Museum of Plastic: Gazza!

A board game published by MB in 1990, featuring the nickname and visage of England’s then-most-famous footballer:

gazza-main

Or, alternatively, a board game published by MB in 1981, under the name Kick Off:

gazza-kickoff

Or, alternatively, an Italian game called Rigore:

gazza-rigore

Or, alternatively, a French game called Buteur:

gazza-buteur

Or, alternatively, a Spanish game called Chuta:

gazza-chuta

Or, alternatively, an Italian (again) game called Golazo:

gazza-golazo

Or, alternatively, a much older English game called Penalty:

gazza-penalty

Or, alternatively… well, you get the idea. This game has been around a long time, and is arguably the only decent representation of an actual football match (as opposed to the management of the likes of Wembley and Roy of the Rovers) in board game form that there’s ever been – which might explain why it’s been kicking around for so long, and in so many different guises.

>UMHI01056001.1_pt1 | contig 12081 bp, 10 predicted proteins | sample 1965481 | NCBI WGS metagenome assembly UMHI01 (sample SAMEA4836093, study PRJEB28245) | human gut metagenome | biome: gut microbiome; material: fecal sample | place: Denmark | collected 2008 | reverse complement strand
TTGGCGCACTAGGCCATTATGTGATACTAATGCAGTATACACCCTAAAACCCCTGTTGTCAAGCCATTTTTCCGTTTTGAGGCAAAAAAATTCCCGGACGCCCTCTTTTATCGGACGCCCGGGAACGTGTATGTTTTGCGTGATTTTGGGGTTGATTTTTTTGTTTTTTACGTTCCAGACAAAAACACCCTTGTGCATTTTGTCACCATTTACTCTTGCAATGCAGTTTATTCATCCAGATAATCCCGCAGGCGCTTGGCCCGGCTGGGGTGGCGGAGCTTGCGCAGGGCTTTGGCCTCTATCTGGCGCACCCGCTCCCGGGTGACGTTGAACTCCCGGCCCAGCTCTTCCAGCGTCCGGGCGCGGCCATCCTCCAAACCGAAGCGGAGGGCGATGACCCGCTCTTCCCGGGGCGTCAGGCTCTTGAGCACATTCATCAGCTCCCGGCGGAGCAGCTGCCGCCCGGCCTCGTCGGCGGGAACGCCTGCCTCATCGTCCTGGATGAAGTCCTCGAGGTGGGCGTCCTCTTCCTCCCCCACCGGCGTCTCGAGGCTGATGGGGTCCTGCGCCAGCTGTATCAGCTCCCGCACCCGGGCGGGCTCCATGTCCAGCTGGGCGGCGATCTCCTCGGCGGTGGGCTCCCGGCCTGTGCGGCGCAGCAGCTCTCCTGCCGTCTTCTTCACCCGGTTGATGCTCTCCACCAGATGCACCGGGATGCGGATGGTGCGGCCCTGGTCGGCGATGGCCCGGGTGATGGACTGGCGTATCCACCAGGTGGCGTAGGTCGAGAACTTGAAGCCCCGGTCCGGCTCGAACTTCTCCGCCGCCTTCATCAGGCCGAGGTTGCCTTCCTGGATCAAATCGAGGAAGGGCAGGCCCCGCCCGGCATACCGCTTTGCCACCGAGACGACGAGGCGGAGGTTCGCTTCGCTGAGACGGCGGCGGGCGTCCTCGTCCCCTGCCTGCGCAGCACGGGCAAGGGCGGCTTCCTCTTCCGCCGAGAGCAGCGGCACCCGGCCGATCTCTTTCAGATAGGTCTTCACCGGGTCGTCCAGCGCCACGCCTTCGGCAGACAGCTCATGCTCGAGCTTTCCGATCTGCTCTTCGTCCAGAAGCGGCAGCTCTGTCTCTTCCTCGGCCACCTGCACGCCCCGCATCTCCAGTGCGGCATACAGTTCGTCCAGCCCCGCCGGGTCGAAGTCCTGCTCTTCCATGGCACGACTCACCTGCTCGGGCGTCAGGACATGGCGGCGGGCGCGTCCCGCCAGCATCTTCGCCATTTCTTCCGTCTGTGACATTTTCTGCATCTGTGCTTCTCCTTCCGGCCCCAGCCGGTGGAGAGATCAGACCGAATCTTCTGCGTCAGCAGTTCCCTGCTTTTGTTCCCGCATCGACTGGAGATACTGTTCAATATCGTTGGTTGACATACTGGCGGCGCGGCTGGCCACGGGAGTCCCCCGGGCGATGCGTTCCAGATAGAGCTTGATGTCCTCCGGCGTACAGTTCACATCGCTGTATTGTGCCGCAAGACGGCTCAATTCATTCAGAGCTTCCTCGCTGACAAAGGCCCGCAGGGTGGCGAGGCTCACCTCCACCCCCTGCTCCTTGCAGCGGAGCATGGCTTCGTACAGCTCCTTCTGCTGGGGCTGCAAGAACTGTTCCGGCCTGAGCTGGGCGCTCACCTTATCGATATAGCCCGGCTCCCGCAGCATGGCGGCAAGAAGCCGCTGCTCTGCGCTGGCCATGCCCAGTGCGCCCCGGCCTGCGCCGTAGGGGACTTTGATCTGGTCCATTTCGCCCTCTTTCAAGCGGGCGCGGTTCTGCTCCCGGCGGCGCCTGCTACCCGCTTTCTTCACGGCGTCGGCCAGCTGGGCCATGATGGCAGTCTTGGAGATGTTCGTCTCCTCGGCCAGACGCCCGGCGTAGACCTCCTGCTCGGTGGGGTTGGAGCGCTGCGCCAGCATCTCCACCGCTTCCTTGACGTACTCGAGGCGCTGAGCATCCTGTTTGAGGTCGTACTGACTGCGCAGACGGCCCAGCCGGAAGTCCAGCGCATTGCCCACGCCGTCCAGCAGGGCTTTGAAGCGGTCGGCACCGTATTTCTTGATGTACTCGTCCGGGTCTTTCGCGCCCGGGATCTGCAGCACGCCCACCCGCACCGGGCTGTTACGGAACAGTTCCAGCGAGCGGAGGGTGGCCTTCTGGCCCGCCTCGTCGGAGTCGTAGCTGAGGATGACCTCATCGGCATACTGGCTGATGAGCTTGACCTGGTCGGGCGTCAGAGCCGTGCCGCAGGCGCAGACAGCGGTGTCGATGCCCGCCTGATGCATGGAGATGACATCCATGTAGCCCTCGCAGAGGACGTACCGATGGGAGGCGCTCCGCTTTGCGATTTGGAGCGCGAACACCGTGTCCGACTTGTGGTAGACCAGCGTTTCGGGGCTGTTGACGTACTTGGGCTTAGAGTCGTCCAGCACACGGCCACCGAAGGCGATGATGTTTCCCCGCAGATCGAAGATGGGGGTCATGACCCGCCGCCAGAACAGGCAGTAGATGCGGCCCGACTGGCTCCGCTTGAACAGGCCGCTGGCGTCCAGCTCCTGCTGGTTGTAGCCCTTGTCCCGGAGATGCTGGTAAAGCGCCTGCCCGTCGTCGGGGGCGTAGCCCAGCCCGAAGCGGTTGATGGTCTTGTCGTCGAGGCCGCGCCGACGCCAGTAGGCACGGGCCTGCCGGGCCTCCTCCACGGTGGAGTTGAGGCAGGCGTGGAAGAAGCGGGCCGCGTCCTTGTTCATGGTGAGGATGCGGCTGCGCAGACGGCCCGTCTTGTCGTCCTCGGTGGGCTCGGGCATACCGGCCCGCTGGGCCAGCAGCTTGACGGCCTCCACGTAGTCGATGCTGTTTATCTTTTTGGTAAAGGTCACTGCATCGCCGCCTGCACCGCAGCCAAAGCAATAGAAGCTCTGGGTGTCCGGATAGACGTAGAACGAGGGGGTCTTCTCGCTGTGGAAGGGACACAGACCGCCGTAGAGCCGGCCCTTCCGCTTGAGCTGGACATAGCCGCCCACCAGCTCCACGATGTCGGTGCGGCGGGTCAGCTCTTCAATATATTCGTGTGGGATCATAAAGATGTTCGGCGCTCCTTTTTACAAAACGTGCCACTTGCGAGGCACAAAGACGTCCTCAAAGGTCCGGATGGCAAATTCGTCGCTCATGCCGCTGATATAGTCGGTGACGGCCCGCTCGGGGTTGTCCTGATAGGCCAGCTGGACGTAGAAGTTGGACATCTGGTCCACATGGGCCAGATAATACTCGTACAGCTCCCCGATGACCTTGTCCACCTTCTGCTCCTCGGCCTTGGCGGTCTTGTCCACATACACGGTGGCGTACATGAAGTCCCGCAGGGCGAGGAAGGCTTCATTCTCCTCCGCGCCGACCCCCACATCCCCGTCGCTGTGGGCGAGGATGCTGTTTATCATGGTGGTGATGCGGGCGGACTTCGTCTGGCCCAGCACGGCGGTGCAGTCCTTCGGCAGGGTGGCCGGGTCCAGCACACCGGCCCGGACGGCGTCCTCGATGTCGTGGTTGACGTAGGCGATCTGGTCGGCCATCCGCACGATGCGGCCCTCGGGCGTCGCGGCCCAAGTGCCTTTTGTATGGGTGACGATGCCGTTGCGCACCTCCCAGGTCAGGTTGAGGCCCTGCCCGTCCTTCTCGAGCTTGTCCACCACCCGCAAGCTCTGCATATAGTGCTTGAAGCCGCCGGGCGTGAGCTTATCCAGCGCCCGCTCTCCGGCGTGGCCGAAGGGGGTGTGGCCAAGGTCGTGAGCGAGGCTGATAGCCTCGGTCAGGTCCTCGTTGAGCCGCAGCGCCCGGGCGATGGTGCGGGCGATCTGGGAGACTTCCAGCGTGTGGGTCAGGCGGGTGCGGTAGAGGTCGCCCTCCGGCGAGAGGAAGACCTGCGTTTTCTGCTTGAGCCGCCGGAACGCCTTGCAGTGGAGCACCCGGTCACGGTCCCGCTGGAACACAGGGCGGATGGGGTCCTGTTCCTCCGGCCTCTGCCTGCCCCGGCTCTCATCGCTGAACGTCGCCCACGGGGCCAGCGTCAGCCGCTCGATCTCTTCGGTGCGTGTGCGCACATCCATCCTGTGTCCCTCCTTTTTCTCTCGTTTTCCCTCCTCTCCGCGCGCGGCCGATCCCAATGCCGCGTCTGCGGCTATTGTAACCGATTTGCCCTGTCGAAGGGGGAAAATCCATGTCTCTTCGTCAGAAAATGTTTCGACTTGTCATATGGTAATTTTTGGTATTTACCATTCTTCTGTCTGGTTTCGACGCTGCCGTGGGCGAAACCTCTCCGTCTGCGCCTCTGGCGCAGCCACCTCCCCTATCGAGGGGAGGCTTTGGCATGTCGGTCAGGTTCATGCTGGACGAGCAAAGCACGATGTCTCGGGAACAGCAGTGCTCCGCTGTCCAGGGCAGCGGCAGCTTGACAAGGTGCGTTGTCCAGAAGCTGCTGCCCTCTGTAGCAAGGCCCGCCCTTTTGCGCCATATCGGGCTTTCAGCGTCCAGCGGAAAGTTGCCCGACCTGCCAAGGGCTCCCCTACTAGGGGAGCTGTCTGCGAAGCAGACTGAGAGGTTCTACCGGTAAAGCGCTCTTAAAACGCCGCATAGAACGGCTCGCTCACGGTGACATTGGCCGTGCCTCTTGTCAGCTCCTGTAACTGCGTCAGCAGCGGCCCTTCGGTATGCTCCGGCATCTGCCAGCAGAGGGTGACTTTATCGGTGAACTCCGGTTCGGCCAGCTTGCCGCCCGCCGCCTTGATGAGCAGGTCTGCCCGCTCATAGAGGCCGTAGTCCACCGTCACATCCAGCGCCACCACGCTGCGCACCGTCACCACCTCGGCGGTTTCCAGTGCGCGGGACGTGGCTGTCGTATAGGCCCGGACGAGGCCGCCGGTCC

gazza-cards

There’s a good summary of its rules over on The Football Attic (from where we’ve also nicked a couple of these photos – the rest are from and (c) Board Game Geek), so I won’t repeat them here – but the fact that it’s (a) relatively simple to pick up and get into and (b) a fun and tactical playing experience even if it doesn’t exactly feel like an actual football match are undoubtedly the main reasons why it endured. There are no dice, and no player counters – simply a ball that moves around the pitch depending on the playing of cards that each player holds in their hand.

gazza-board

If you can track a copy down – and doing so is very likely, given the abundance of different names it was available under; I imagine many of you will know it better as Kick Off, but it was Gazza! when I bought it from a car boot as a kid, so Gazza! is what I’ll always call it – it’s definitely worth a look.


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